# Nonlinear odds-to-probs conversion

#### Nonlinear_Zero-Sum

##### New Member
• The New England Patriots are playing the Buffalo Bills.
• The fractional odds are Patriots 1/2 and the Bills 2/1, where a bet on the Patriots risks $2 to win$1, and a bet on the Bills risks $1 to win$2.
• A rational bettor has $1 to bet. • A$1 wager on the favorite Patriots yields a $0.50 profit, if they win. • Or, a$1 wager on the underdog Bills yields a $2.00 profit, if they win. • Therefore, the relative payout on the Bills is 4X that of the Patriots (2.00/0.50; this simple ratio mathematically ties the teams’ odds together, making the odds-to-probability relationship nonlinear). • As odds-and-probs have an inverse relationship, the probability that the Bills win is 1/4th that of the Patriots. • Therefore, the Bills have a 20% chance of winning, which is 1/4th that of the Patriots 80% chance of winning. Can you show that this is NOT the case? The conventional conversion of odds-to-probability is inverse-linear (see link below), where the probabilities are derived independently for each outcome from its odds. This overstates the probability of the underdog, while understating the probability of the favorite ... hence, the well-known 'longshot bias' (see link below). __________________________________________________________________________ Linear odds-to-probs conversion: https://www.google.com/search?q=odd...9j0l2j69i59.4738j0j4&sourceid=chrome&ie=UTF-8 Longshot bias: https://www.google.com/search?ei=Pb...-wiz.......0i71j0i67j0i131j0j0i10.lPjHNNGo270 Last edited: #### Nonlinear_Zero-Sum ##### New Member This chart shows the odds-to-probs 'misunderstanding' -- assuming the above is correct -- of the implied probability from the underdog's odds (the difference between linear-inverse and nonlinear-inverse conversion). As noted earlier, this could account for 'longshot bias' in betting. Note: The absolute misunderstanding -- the difference between linear and nonlinear conversions -- appears to be shrinking as the underdog's odds increase, but the relative error 'misunderstanding' goes thru the roof. Last edited: #### Nonlinear_Zero-Sum ##### New Member Assuming that 'odds' is the fractional odds for an outcome (or the payout on a$1 bet), the odds and its implied probability have a direct inverse-proportional relationship: Prob.x = f(1/Odds.x) and Odds.x = f(1/Prob.x).

Therefore, with any zero-sum event with n competitive outcomes:

Odds.1 x Prob.1 = Odds.2 x Prob.2 = ... = Odds.n x Prob.n

In the example of the hypothetical football game:

Patriots: 1/2 x 0.8 = 0.4
Bills: 2/1 x 0.2 = 0.4

Using the conventional inverse-linear odds-to-probs conversion -- where 1) Prob.x = f[1/(Odds.x+1)], and then 2) normalizing the overround -- distorts this natural relationship between odds and probability.

As a test of functionality of odds-to-probs conversion, take listed odds in a zero-sum event and convert them to implied probabilities in each of the outcomes. Then, take those calculated probabilities and convert them back into their implied odds (no house take). How do those implied odds compare to the listed odds?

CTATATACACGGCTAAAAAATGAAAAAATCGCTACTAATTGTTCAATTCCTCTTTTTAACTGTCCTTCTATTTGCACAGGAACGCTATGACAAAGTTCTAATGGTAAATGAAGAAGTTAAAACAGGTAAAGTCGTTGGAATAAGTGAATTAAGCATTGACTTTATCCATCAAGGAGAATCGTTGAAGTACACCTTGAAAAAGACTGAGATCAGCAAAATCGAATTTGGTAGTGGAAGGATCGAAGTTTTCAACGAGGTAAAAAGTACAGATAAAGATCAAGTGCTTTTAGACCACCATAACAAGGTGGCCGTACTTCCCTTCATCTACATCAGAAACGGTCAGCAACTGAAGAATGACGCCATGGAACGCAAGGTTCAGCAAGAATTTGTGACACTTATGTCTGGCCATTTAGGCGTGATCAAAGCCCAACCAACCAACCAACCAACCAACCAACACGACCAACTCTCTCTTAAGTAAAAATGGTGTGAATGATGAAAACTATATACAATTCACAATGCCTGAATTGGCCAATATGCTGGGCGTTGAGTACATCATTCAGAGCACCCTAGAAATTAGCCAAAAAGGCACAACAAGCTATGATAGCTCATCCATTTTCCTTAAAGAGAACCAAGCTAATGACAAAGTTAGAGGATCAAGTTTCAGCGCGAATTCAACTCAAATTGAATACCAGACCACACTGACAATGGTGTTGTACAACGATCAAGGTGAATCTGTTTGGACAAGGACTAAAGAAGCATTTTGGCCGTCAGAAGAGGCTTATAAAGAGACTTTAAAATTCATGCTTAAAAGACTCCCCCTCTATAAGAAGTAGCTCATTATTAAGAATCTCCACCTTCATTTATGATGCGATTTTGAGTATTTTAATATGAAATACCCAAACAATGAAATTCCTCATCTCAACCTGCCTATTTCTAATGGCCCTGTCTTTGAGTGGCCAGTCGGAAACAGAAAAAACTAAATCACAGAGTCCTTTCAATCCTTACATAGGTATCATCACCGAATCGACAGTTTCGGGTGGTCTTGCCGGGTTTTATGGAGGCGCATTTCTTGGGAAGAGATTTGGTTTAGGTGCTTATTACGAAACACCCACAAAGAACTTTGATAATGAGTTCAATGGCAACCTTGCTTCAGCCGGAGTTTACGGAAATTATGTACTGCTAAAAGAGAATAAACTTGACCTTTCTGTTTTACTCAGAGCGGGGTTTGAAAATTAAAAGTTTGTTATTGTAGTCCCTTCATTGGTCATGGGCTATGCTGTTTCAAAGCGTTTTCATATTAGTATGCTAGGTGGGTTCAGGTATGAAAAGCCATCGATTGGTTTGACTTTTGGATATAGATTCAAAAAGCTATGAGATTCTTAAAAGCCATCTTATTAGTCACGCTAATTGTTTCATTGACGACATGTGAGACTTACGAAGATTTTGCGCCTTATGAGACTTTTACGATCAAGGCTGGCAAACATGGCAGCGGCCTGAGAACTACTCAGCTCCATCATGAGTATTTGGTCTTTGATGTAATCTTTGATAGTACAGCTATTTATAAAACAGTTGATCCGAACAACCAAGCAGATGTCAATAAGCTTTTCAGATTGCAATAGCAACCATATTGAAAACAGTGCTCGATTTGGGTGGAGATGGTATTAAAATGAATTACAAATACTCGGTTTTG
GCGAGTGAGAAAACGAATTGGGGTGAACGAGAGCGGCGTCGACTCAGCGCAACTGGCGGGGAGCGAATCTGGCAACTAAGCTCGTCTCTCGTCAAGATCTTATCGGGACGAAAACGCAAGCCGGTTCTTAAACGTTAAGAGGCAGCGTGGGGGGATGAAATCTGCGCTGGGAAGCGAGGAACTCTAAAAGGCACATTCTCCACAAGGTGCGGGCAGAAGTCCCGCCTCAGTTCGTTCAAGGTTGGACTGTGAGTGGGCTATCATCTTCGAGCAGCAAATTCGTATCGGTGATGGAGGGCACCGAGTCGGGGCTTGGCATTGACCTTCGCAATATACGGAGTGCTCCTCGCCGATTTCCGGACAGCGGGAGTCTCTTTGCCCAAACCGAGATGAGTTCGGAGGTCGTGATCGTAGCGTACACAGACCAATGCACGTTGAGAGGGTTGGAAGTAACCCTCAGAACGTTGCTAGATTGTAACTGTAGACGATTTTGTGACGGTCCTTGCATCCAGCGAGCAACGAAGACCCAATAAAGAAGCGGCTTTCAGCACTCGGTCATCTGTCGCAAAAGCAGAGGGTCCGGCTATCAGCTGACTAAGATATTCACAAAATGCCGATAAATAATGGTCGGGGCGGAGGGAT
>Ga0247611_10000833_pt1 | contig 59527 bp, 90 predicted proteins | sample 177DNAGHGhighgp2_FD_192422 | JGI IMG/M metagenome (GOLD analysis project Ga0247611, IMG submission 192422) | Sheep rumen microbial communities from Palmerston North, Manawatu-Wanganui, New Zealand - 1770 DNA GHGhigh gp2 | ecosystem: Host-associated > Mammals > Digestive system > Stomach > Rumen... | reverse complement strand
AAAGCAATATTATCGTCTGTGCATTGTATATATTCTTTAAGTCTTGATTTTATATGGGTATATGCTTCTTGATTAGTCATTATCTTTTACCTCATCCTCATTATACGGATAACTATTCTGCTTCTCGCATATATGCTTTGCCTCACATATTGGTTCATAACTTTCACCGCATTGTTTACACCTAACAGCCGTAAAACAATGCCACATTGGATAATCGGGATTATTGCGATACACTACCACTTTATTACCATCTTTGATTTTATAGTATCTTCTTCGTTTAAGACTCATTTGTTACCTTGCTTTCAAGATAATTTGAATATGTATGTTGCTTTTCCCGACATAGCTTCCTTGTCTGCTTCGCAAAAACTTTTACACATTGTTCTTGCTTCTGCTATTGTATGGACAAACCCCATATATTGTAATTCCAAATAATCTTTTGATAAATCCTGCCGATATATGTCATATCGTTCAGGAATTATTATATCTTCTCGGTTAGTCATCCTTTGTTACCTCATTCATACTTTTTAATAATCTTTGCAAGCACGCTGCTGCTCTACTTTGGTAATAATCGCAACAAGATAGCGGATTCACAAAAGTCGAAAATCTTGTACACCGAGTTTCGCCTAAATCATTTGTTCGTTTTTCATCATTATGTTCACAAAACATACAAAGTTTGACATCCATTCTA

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#### Nonlinear_Zero-Sum

##### New Member
On the conversion of probabilities into their implied odds, the following relationship exists for a game between Team 1 and Team 2:

Therefore, using the above NFL example:

QED ... patents pending, for two-or-more event outcomes.

#### Nonlinear_Zero-Sum

##### New Member
There was no response to my odds-to-probs-to-odds challenge (above, 3rd post)...

"As a test of functionality of odds-to-probs conversion, take listed odds in a zero-sum event and convert them to implied probabilities in each of the outcomes. Then, take those calculated probabilities and convert them back into their implied odds (no house take). How do those implied odds compare to the listed odds?"

...so I took the liberty to answer my own question, using the earlier NFL example.

That's wtf ... and thanks for asking, I wouldn't want to be unclear.

#### Nonlinear_Zero-Sum

##### New Member
For an event with two outcomes (fractional odds):

…you may ask yourself, where did this nifty equation come from? * [see below]

DERIVATION

For a two-outcome event (outcomes #1 or #2) with no house take, the fractional odds of an outcome is the square-root of the relative probability of the opposite outcome … for instance, a 50/50 chance, such as a coin flip, would have a relative probability of 1, and therefore odds = 1, for both heads and tails. The derivation of this relationship is provided below.

In a settled wager, the amount risked, or bet, on an outcome is the same as the profit from the bet on the opposite outcome. The bettors just compensate each other after the event, based on whose choice won. In the earlier NFL example, a $2 bet on the Patriots results in a$1 profit if the Patriots win, while a $1 bet on the Bills results in a$2 profit if the Bills win. There’s $3 in the pot with combining both bets ($2 + \$1) … who wins the pot depends on the game result.

The inherent bet symmetry can be summarized for a two-outcome event, with no house take:

Bet.1 = Profit.2

Bet.2 = Profit.1

In addition, the definition of fractional odds on the outcomes is:

Odds.1 = Profit.1/Bet.1

Odds.2 = Profit.2/Bet.2

So, substituting for Profit.x in each fractional-odds equations…

Odds.1 = Bet.2/Bet.1

Odds.2 = Bet.1/Bet.2 = 1/Odds.1

And we already know (see post #3)…

Odds.1 x Prob.1 = Odds.2 x Prob.2

Therefore,

Odds.1 x Prob.1 = (1/Odds.1) x Prob.2

So, solving for Odds.1…

…am I right? … am I wrong? *

*

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